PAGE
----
Current Research Projects
Apart from individual Fellowships, which are frequently based on various co-operative ventures with local scholars or institutions, the profile of Collegium Budapest (CB) is also moulded by special thematic fields and focus groups. In its first few years, the programme of CB mainly focused on the transformation process in Central and Eastern Europe. With the expansion of the centre, however, this profile has been enlarged to include theoretical natural sciences and, more recently, the comparative social sciences. Both applied and theoretical sciences are to be found in all three special fields encompassed by the institute: economic and political theories of transition are coupled with practical discussions on health care, social security, and institution-building; theoretical biology and physics are related to the practical issues of neurobiology, genetics, or research into AIDS; while a generic assessment of the methods and viable traditions of comparative social sciences and humanities is coupled with the reformulation of the European and non-European classical canons in education systems throughout the world.
Projects are listed in a chronological order with their details following below the list:
Computing Real-World Phenomena with Dynamically Changing Complex Networks (DYNANETS), an FP 7 project funded by the European Commission (Jun. 2009 - May 2012).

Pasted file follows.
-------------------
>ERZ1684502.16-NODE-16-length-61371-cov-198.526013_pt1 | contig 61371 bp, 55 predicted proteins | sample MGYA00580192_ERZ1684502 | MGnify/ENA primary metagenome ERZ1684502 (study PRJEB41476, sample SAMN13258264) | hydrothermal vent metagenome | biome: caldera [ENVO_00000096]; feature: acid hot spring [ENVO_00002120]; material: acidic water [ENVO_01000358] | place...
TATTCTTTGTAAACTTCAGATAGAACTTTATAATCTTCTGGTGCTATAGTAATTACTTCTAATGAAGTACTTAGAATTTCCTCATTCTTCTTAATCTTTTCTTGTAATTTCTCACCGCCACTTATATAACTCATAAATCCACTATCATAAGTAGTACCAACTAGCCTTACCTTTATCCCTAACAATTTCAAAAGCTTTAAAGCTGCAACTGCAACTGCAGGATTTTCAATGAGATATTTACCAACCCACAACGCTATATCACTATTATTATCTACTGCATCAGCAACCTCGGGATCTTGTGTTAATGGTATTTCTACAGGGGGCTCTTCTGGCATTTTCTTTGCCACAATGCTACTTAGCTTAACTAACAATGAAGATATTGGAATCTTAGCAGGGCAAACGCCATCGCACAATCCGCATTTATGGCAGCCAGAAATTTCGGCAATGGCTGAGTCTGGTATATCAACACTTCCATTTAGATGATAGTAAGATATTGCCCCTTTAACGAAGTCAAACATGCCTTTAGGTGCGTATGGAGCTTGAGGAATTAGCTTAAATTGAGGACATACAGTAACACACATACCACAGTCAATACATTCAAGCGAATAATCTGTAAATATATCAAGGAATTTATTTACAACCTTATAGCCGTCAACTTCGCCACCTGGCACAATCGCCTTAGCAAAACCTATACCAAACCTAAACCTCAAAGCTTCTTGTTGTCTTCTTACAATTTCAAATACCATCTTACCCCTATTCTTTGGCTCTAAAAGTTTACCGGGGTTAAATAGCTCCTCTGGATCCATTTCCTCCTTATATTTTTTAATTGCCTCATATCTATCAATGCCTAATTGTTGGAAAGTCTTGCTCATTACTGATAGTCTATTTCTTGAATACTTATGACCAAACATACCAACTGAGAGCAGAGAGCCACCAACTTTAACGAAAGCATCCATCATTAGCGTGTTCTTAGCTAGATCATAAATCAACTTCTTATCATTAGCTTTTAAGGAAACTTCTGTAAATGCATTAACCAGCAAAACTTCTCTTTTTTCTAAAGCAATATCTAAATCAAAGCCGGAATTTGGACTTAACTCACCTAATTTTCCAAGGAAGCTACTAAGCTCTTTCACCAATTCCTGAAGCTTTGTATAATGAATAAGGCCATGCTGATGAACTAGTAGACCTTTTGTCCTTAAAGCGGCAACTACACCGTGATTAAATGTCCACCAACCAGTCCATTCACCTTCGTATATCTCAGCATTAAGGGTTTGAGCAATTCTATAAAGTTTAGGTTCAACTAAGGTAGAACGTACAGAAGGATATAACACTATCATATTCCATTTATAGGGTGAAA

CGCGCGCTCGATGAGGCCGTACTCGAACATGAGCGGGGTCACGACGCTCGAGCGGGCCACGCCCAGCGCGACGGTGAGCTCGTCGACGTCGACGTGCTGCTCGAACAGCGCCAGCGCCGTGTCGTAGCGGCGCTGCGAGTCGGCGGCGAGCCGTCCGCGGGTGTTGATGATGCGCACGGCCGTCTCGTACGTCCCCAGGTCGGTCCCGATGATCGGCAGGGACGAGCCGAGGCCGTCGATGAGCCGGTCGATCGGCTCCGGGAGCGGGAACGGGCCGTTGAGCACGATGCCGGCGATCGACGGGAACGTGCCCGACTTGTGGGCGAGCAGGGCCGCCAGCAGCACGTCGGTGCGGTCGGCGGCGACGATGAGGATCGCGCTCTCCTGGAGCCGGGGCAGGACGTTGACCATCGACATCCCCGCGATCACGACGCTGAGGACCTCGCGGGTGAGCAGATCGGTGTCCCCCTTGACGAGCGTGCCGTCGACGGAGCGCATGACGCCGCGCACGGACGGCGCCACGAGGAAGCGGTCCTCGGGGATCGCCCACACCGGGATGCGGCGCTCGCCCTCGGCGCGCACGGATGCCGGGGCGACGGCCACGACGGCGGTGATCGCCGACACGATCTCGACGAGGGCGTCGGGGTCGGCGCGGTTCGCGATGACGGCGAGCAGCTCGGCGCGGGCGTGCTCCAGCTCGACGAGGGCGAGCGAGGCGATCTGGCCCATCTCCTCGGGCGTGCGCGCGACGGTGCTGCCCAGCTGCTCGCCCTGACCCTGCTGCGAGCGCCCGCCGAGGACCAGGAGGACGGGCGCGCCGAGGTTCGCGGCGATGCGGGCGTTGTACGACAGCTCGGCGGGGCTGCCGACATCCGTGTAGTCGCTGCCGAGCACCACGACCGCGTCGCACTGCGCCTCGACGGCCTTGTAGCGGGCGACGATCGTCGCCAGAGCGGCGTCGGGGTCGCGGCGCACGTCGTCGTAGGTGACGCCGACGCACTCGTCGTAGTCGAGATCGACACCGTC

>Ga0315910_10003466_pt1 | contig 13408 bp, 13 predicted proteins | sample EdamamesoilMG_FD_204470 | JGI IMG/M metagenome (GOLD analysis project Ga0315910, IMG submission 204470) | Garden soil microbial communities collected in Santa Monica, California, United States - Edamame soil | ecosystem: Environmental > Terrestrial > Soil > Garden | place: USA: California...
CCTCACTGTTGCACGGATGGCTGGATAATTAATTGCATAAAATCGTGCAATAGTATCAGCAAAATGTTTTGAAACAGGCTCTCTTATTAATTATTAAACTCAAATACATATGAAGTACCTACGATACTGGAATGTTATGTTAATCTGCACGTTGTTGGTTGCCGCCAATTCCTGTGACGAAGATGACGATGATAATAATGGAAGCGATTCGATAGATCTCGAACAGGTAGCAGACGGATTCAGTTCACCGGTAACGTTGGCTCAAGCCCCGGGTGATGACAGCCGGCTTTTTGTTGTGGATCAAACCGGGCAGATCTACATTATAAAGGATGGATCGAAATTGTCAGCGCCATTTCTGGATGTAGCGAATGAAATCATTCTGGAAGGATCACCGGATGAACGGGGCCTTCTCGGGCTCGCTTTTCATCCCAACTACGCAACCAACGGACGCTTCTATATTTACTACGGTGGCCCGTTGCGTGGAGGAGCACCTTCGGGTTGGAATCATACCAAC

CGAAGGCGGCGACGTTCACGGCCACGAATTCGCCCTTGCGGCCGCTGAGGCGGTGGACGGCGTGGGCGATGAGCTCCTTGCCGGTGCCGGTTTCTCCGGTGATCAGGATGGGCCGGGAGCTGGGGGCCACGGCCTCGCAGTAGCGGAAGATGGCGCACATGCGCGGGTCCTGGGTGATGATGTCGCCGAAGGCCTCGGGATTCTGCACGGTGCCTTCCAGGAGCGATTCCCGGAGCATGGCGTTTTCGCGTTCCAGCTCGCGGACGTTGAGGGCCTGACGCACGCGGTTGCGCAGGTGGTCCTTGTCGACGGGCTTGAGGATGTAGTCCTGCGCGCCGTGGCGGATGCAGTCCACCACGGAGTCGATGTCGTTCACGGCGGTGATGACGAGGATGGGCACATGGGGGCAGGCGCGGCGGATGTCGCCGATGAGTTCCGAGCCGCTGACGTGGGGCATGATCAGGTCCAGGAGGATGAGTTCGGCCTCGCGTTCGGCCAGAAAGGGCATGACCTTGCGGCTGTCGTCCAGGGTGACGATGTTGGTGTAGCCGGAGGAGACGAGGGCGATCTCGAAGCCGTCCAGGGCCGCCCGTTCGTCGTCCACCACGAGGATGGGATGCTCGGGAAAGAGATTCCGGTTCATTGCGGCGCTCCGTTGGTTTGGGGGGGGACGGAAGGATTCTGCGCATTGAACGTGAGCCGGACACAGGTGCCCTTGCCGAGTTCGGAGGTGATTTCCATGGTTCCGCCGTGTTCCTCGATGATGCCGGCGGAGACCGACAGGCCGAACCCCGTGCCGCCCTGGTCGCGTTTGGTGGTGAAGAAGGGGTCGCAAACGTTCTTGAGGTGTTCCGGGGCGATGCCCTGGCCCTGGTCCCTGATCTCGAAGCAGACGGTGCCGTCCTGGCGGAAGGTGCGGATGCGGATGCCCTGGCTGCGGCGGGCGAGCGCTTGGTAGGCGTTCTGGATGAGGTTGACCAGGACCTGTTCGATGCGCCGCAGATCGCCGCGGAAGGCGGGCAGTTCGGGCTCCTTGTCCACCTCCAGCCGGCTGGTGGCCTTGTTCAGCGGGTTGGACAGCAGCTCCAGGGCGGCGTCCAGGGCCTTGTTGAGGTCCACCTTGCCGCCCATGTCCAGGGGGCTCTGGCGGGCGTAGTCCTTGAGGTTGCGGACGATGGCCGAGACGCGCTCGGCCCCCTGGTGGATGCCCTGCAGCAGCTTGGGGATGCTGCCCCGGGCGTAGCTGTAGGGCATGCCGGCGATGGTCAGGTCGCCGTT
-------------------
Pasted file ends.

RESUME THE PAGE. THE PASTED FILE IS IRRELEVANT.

Recent advances in experimental techniques such as detectors, sensors, and scanners have opened up new windows into physical and biological processes on many levels of detail. The complete cascade from the individual components to the fully integrated multi-science systems crosses many orders of magnitude in temporal and spatial scales. The challenge is to study not only the fundamental processes on all these separate scales, but also their mutual coupling through the scales in the overall system, and the resulting emergent properties. These complex systems display endless signatures of order, disorder, self-organization and self-annihilation. Understanding, quantifying and handling this information complexity is one of the biggest scientific challenges of our time. Amazingly nature seems to be able to process information on many spatial scales simultaneously. DynaNets will study and develop a new paradigm of computing through Dynamically Changing Complex Networks reproducing the way nature processes information. It will develop theory and methods of dynamical networks providing us with new insights into the underlying processes of nature, economy, and society. As a pilot study we will investigate the dynamics of the HIV and influenza epidemics from the molecule all the way up to the population. For more information on this project please visit http://www.dynanets.org/.
Focus Group convener is György Kampis (Department Head and Professor of Philosophy of Science at ELTE, Budapest); research fellows: László Gulyás (Computer Science), Susan Khor (Computer Science).
Teller Ede Programme, financed by the National Office for Research and Technology of Hungary (NKTH) (Dec. 2008 - Nov. 2011).